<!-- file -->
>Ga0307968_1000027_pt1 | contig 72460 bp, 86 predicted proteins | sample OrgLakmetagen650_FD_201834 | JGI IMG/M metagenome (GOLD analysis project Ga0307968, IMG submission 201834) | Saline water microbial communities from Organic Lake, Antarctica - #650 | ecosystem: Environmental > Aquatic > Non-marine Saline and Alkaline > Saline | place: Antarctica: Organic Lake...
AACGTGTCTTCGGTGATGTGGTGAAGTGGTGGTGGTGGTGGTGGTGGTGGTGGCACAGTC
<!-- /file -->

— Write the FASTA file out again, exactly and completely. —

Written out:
>Ga0307968_1000027_pt1 | contig 72460 bp, 86 predicted proteins | sample OrgLakmetagen650_FD_201834 | JGI IMG/M metagenome (GOLD analysis project Ga0307968, IMG submission 201834) | Saline water microbial communities from Organic Lake, Antarctica - #650 | ecosystem: Environmental > Aquatic > Non-marine Saline and Alkaline > Saline | place: Antarctica: Organic Lake...
AACGTGTCTTCGGTGATGTGGTGAAGTGGTGGTGGTGGTGGTGGTGGTGGTGGCACAGTC